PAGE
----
I recently installed a set of Bilstein 7100 reservoir shock absorbers on the front of my Ranger:
I liked how the swap turned out, so I decided to get a matching set of 7100's for the rear of the truck. I chose a set of 12" travel 'short body' shocks that have almost exactly the same compressed length as stock Ranger 4x4 shocks but allow 2" of additional rebound travel.
My original (wishful) thinking was that, unlike the front, the rear swap would be a simple bolt-on. Well, not exactly
. It turned out that there were a couple of problems to overcome.
The first issue was the mounts. These are universal shocks that are sold under the assumption that mounts will be built specifically for them. They are not offered as a direct replacement for any specific OE shock absorber.
7100s come from Bilstein with very nice 1/2" bore Heim joints installed. That's fine for the Ranger lower mounts which use 12mm bolts and Bilstein had thoughtfully included 1/2" to 12mm adapters.
The upper mount is a different story. Rangers have a shouldered stud mount on top that has a 16mm OD. That is very close to 5/8" and there is obviously no way that a 1/2" Heim is going to slide on to a ~5/8" stud. I ended up removing the upper Heims and substituting some polyurethane bushings leftover from a James Duff traction bar kit. All I had to do to make them fit was turn a 26mm OD step on each JD bushing to match the ID of the Bilstein upper eye.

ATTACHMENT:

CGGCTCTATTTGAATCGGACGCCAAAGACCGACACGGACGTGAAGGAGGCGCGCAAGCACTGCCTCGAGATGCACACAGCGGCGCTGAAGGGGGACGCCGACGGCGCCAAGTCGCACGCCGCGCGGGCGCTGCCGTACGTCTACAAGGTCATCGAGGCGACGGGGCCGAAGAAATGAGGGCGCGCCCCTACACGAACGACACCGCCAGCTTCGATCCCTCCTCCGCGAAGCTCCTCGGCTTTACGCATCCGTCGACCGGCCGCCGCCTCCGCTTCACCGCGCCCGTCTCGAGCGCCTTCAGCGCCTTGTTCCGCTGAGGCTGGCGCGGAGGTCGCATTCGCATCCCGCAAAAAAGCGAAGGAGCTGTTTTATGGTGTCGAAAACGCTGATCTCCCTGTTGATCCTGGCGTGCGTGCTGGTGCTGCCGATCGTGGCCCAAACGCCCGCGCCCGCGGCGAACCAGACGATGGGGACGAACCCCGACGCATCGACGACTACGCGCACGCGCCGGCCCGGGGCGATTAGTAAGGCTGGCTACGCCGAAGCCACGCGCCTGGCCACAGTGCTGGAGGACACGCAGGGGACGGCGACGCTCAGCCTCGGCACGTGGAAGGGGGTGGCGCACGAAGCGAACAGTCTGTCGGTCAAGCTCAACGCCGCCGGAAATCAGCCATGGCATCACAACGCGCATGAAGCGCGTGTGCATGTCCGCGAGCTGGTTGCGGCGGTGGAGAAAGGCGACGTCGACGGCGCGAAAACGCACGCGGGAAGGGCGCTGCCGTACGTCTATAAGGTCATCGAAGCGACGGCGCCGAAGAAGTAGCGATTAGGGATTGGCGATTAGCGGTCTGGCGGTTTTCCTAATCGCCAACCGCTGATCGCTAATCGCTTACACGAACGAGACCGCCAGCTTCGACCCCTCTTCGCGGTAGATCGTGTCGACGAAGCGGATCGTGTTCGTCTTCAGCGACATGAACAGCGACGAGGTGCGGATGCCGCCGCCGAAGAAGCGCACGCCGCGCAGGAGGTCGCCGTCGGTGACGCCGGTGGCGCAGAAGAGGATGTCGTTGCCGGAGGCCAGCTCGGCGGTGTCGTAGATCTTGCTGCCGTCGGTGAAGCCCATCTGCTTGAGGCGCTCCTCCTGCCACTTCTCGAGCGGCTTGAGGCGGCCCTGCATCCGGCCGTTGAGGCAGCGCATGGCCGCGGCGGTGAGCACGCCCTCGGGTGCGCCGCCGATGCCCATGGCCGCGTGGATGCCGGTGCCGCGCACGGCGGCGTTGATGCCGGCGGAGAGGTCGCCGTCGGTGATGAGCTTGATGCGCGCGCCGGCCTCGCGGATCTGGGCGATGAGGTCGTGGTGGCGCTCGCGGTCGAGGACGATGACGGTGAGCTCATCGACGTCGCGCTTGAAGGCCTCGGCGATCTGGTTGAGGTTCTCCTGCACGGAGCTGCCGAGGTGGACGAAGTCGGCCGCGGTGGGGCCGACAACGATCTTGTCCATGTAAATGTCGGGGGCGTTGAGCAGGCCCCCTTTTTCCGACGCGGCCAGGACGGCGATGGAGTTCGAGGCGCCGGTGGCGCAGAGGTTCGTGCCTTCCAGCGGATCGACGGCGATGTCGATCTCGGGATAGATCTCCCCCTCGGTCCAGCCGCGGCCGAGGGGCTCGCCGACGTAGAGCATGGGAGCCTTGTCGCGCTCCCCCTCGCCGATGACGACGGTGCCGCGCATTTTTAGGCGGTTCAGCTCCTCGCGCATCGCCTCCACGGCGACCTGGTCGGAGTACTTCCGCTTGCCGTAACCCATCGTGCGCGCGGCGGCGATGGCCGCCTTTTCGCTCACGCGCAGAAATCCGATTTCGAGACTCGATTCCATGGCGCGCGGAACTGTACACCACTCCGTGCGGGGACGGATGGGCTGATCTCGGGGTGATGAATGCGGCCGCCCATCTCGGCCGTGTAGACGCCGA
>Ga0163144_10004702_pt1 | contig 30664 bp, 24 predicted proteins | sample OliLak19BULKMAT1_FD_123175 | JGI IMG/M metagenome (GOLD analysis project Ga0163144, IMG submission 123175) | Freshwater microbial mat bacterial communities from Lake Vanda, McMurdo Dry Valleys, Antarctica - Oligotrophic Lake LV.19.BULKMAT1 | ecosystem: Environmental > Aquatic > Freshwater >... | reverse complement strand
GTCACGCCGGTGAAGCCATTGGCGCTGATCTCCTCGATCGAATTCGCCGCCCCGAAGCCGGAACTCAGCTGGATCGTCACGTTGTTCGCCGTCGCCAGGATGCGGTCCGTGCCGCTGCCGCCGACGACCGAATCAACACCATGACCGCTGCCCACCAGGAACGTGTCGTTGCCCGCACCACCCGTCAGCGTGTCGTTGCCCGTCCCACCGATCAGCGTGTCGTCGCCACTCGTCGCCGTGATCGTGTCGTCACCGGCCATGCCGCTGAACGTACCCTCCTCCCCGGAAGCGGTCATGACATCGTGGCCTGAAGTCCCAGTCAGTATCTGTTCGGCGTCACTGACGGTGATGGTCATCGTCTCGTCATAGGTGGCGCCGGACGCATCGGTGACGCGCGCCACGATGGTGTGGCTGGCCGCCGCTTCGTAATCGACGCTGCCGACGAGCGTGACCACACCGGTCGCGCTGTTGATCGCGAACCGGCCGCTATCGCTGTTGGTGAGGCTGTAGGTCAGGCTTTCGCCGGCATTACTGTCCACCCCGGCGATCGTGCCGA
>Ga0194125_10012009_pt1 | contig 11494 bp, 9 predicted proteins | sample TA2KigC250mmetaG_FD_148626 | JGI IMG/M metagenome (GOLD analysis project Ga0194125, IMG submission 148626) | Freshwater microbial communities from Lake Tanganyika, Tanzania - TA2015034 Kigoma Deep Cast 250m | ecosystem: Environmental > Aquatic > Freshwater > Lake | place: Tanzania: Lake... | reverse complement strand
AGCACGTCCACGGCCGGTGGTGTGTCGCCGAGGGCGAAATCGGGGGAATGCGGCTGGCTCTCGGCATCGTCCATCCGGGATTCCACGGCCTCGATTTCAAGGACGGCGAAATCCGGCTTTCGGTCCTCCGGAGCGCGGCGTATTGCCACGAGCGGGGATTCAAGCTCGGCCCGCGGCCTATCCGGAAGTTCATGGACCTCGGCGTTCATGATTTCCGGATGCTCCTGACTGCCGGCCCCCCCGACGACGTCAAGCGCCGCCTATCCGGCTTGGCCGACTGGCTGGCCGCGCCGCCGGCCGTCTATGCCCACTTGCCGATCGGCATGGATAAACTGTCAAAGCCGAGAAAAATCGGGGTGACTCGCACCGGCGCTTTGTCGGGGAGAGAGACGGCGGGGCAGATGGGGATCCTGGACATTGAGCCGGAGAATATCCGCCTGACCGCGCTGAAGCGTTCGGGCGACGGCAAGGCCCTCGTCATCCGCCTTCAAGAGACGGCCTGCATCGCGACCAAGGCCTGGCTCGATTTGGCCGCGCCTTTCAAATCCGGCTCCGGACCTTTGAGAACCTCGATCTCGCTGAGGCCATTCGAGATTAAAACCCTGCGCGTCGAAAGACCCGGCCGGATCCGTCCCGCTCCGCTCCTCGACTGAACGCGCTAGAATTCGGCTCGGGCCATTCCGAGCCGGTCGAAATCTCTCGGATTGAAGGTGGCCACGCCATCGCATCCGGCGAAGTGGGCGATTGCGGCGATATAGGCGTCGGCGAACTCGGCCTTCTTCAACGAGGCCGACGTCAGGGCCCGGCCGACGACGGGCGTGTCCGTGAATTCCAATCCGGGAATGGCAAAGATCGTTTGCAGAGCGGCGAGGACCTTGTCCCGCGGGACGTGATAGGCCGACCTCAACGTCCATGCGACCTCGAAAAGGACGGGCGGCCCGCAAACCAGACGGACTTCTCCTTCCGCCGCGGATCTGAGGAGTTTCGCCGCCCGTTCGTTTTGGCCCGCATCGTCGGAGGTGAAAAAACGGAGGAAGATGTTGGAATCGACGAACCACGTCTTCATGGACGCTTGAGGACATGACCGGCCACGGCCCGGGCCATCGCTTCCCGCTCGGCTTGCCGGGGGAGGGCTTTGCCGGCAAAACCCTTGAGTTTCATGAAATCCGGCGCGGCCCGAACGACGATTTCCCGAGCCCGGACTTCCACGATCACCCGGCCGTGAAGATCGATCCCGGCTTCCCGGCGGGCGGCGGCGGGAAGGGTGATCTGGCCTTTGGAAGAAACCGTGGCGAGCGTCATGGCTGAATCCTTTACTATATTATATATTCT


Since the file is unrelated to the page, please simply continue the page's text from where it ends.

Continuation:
Now I thought I was truly home free .... until I tried to mount the driver side shock. The reservoir hose exits the shock body at about 45 degrees. If the hose is aimed up, it runs directly into the bottom of the bed with no room to turn. Flip the shock over and the hose fitting hits part of the spare tire crossmember.
Undaunted, I ripped the box off and broke out the MIG. To make some room for the reservoir hose, I cut a notch in the crossmember and reinforced it with side plates welded in. There weren't many options for the mounting of the reservoir itself. I finally decided to put it between the evap canister and the spare tire winch. A piece of motorcycle exhaust tubing was welded to the spare bracket to make a place to clamp the polyurethane reservoir mounts that came with the shocks. In this location, the Schrader valve can be accessed easily with the spare dropped. The bed still has to be lifted to remove the DS shock but that was a given regardless of where the reservoir was placed.
By comparison, the passenger side was easy. I just used the curve on the top edge of the frame as a mounting point and clamped it on.